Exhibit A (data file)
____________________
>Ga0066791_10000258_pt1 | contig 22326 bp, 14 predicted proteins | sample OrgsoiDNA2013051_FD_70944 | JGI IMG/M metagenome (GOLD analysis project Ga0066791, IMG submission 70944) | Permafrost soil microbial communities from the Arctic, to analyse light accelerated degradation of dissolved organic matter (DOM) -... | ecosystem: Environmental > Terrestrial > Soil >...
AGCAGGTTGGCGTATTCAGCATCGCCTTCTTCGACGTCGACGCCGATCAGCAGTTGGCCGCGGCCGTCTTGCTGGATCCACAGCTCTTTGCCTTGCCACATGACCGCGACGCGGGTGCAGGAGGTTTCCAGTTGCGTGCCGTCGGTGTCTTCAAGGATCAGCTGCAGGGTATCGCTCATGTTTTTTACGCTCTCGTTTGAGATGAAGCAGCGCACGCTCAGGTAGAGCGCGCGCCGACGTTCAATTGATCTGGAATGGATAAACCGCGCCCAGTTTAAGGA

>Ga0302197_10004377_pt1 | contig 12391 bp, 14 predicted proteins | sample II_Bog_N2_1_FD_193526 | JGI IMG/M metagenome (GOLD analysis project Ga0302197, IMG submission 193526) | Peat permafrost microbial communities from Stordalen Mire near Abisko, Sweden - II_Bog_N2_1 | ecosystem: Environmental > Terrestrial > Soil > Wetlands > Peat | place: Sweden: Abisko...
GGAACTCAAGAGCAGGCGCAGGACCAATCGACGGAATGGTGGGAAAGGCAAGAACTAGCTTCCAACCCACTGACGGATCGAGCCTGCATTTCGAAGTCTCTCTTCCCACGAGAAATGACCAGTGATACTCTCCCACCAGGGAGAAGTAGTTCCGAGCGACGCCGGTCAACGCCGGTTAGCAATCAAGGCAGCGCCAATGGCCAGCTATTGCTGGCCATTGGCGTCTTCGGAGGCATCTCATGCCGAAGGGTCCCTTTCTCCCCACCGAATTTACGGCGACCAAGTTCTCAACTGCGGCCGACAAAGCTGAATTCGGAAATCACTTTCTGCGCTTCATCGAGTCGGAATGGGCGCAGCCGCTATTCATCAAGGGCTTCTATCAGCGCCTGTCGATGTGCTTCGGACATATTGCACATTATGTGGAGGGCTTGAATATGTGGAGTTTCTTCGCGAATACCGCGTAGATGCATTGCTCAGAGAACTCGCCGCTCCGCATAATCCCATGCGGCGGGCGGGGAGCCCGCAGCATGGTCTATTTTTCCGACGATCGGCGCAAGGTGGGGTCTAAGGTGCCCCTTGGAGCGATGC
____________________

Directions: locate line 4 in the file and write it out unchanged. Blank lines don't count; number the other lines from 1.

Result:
GGAACTCAAGAGCAGGCGCAGGACCAATCGACGGAATGGTGGGAAAGGCAAGAACTAGCTTCCAACCCACTGACGGATCGAGCCTGCATTTCGAAGTCTCTCTTCCCACGAGAAATGACCAGTGATACTCTCCCACCAGGGAGAAGTAGTTCCGAGCGACGCCGGTCAACGCCGGTTAGCAATCAAGGCAGCGCCAATGGCCAGCTATTGCTGGCCATTGGCGTCTTCGGAGGCATCTCATGCCGAAGGGTCCCTTTCTCCCCACCGAATTTACGGCGACCAAGTTCTCAACTGCGGCCGACAAAGCTGAATTCGGAAATCACTTTCTGCGCTTCATCGAGTCGGAATGGGCGCAGCCGCTATTCATCAAGGGCTTCTATCAGCGCCTGTCGATGTGCTTCGGACATATTGCACATTATGTGGAGGGCTTGAATATGTGGAGTTTCTTCGCGAATACCGCGTAGATGCATTGCTCAGAGAACTCGCCGCTCCGCATAATCCCATGCGGCGGGCGGGGAGCCCGCAGCATGGTCTATTTTTCCGACGATCGGCGCAAGGTGGGGTCTAAGGTGCCCCTTGGAGCGATGC